Life under Ice

Life under Ice

by Mary M. Cerullo
     
 

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Marine photographer Bill Curtsinger has returned to Antarctica a number of times to photograph the animals and plants that survive in the ice-capped waters at the end of the earth. Mary Cerullo shares his story with us, telling what it's like to start a diving trip by cutting a hole in ice eight to ten feet thick, then diving into the chilly depths.

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Overview

Marine photographer Bill Curtsinger has returned to Antarctica a number of times to photograph the animals and plants that survive in the ice-capped waters at the end of the earth. Mary Cerullo shares his story with us, telling what it's like to start a diving trip by cutting a hole in ice eight to ten feet thick, then diving into the chilly depths.

Bill's amazing photographs show us a strange and wonderful part of our earth, where some fish survive by having clear blood that acts like antifreeze, jellyfish and sponges and sea spiders grow enormous, the food chain is short, and even minor changes in conditions can affect the survival rate of baby penguins. A glossary and resource list at the end of the book continue the learning, and an excellent curriculum guide on Antarctica is available from the American Museum of Natural History.

Editorial Reviews

Audubon Magazine
Editor's Choice.
Bulletin of the Center for Children's Books
...there's enough weirdness and beauty combined to draw reluctant readers as well as animal lovers and junior ecologists.
Children's Literature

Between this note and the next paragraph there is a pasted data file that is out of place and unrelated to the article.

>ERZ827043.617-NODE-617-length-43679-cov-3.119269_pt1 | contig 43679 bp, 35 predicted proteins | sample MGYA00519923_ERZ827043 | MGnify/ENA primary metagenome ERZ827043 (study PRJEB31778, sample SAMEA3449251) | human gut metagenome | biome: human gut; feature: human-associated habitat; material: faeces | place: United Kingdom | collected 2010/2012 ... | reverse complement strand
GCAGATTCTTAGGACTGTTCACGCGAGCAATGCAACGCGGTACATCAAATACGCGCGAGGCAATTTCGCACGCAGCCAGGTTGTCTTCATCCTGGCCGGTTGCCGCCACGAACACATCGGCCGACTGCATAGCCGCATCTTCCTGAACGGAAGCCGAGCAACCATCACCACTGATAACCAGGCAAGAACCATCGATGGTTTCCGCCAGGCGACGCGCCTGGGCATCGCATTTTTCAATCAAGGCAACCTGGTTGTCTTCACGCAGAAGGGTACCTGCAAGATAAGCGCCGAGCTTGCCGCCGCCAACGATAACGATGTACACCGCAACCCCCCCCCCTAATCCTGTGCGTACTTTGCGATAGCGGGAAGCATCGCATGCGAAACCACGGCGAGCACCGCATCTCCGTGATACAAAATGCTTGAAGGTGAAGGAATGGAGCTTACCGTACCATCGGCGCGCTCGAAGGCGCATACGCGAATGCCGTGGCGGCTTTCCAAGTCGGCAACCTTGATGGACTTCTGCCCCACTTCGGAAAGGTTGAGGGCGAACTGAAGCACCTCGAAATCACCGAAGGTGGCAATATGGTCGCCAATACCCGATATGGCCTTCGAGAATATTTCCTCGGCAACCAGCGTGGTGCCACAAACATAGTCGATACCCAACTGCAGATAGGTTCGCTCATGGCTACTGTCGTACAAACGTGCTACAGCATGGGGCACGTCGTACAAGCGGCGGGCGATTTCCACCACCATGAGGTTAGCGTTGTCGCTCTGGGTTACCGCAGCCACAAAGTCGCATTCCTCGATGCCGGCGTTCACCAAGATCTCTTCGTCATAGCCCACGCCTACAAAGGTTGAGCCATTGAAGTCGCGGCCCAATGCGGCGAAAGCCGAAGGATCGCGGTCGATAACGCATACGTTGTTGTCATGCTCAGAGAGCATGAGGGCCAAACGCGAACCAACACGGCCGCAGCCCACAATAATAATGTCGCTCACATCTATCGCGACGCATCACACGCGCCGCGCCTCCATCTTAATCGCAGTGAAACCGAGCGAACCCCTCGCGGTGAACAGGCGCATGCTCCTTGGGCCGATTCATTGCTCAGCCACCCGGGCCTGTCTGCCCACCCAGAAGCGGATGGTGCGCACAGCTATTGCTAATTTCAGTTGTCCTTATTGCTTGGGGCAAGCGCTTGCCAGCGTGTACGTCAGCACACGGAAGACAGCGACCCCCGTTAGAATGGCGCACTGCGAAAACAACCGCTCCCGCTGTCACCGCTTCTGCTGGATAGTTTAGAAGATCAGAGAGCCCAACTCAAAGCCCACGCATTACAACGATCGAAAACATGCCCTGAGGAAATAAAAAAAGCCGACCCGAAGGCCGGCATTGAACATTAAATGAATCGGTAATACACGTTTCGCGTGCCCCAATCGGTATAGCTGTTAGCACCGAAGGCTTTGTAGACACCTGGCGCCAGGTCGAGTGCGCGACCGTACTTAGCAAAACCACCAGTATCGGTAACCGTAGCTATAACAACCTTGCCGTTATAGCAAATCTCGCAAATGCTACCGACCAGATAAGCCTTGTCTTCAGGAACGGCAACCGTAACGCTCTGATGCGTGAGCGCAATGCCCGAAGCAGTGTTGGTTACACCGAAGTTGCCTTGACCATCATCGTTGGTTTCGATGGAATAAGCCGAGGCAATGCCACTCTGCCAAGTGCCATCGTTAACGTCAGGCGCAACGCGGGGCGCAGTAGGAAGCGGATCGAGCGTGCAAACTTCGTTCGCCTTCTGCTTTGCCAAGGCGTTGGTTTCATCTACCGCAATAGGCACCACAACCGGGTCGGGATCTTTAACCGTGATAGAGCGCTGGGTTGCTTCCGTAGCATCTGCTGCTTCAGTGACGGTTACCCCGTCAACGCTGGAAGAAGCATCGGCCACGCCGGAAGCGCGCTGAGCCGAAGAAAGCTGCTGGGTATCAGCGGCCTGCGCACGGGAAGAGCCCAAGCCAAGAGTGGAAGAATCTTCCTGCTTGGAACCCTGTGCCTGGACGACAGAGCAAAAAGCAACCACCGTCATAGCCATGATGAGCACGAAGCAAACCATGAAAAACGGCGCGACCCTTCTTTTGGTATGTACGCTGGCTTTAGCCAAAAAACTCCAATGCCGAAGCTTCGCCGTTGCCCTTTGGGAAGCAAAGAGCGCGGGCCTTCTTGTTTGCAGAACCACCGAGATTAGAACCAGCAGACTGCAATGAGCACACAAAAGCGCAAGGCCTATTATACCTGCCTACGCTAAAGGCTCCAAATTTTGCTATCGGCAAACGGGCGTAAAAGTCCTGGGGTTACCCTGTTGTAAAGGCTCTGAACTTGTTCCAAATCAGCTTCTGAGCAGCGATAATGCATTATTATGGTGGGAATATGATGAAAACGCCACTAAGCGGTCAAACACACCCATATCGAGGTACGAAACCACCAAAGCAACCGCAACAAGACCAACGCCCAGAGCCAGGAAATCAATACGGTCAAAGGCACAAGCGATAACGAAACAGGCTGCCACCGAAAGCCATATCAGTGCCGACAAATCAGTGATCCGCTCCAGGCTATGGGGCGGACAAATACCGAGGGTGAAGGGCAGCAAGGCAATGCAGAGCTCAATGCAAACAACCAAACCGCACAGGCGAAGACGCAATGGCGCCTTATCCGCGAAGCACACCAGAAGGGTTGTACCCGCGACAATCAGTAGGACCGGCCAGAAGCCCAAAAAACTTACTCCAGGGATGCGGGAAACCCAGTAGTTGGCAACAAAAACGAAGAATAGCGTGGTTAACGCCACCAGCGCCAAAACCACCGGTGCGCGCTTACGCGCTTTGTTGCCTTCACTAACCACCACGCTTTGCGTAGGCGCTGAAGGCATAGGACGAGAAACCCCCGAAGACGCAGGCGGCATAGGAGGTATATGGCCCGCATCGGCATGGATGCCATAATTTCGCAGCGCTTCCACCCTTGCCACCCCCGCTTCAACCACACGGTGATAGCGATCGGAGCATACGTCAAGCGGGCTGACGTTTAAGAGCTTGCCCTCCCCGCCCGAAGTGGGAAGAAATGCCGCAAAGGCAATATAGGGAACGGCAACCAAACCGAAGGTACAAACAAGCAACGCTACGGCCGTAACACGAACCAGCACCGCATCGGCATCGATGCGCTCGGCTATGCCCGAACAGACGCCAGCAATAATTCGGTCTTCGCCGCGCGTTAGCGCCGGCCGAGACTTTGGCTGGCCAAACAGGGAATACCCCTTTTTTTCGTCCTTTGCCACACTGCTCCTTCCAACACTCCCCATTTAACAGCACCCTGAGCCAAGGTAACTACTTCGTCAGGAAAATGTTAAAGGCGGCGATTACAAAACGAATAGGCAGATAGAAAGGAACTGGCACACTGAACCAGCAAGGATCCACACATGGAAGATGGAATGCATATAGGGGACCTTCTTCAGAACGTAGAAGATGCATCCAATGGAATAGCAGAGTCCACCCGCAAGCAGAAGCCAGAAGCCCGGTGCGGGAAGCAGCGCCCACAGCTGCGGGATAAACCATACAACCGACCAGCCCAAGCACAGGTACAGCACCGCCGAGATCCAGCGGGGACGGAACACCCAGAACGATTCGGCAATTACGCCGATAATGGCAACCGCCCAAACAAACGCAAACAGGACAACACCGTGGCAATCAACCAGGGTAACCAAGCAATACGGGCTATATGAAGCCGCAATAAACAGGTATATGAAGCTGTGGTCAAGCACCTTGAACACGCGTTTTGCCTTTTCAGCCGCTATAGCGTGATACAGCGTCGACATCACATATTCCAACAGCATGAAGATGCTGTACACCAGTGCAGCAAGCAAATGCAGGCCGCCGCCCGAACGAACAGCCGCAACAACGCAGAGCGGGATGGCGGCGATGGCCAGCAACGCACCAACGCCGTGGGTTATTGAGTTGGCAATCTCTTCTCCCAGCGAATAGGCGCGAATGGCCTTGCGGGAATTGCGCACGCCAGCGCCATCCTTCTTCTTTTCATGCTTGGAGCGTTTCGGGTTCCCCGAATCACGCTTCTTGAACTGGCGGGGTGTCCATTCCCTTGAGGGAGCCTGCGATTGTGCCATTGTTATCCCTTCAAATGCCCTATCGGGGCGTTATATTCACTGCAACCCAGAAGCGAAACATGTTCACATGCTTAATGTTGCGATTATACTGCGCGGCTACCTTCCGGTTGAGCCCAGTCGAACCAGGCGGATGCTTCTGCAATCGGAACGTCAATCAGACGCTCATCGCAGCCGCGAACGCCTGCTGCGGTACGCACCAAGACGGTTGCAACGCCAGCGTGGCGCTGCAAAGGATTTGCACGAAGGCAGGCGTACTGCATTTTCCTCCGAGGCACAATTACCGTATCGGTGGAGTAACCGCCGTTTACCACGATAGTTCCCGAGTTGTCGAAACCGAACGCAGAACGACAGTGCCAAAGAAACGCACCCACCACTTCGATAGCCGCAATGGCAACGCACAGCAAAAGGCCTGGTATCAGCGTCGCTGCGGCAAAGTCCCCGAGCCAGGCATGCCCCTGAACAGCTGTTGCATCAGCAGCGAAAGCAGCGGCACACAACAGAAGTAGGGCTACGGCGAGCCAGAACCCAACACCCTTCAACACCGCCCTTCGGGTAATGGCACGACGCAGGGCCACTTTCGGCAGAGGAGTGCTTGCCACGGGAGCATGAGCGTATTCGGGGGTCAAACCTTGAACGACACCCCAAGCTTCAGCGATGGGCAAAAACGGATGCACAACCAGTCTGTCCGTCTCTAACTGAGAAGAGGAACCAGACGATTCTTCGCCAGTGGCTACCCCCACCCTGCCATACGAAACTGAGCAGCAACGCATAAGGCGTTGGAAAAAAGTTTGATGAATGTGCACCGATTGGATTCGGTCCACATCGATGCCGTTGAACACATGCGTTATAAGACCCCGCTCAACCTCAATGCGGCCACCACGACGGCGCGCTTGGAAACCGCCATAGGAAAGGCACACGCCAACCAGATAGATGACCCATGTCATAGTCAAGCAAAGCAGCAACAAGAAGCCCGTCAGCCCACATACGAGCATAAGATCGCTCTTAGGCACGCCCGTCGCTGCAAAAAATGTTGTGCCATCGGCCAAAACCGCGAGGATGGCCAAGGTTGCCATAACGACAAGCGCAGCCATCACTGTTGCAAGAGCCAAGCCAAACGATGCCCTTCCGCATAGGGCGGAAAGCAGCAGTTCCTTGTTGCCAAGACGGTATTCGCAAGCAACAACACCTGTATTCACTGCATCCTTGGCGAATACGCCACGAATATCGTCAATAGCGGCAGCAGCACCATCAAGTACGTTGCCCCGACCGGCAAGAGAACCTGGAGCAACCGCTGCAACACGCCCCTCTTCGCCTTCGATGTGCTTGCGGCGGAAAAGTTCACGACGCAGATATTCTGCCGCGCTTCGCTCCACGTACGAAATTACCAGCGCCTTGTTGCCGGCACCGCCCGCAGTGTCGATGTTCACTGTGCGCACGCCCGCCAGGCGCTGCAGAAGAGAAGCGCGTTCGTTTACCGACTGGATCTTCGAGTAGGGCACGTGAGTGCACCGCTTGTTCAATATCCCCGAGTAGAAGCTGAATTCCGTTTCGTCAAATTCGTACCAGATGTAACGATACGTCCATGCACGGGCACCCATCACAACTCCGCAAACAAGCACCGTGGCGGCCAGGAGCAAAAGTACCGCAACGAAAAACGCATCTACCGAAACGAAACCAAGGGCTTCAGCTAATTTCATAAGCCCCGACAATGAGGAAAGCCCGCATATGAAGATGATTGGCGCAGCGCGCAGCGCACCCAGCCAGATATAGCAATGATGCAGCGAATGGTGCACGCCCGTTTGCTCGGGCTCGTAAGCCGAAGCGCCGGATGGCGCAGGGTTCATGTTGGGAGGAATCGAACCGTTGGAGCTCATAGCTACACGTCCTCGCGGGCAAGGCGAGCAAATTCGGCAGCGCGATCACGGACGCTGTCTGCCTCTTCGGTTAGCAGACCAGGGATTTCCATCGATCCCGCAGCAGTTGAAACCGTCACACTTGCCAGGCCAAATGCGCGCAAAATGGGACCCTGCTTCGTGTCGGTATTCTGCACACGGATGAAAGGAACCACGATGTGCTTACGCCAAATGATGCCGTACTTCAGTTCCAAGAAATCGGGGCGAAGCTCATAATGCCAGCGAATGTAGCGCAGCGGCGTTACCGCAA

Antarctica brings to mind a vast, uninhabitable land of ice and mystery. This book presents the South Pole as a place of dazzling beauty, whose flora and fauna attract scientist from all over the world. And it does this in an interesting way. Cerullo, who has written many science books for children, presents the text through the photographer's eyes�or lens. Curtsinger first photographed Antarctica as a young man in the navy. Years later, it still amazes him. The book follows the photographer, who accompanies a research team at the McMurdo Field Station, a research facility for American scientists. His photos of the landscape sparkle, but his pictures from under-the-ice dives are outright enthralling. Cerullo goes into detail about the diving suit and gear that divers must put on, plus how they must tunnel through ice to reach the water. She describes an encounter with a Weddell seal, as well as the giant brittle stars, isopods, jellyfish and sponges that inhabit the cold waters. Back on land, Curtsinger has questions for such well-known scientists as Paul Dayton, from Scripps Institute of Oceanography. This is a fine book; it presents a unique overview of Antarctica's underwater life. The illustrations are clear and colorful but captions under each photo explaining precisely what the reader was seeing would have been helpful. 2003, Tilbury House, Ages 10 to Adult.
— Judy Crowder
School Library Journal - School Library Journal
Gr 3-7-Intriguing color photos of Antarctica taken from above and below the ice by a nature photographer accompany a clearly written text that describes conditions, dives, and discoveries. An absorbing introduction to an environmentally significant region. Copyright 2004 Reed Business Information.

Product Details

ISBN-13:
9780884482468
Publisher:
Tilbury House Publishers
Publication date:
05/28/2003
Pages:
40
Product dimensions:
8.90(w) x 10.10(h) x 0.30(d)
Lexile:
1170L (what's this?)
Age Range:
8 - 12 Years

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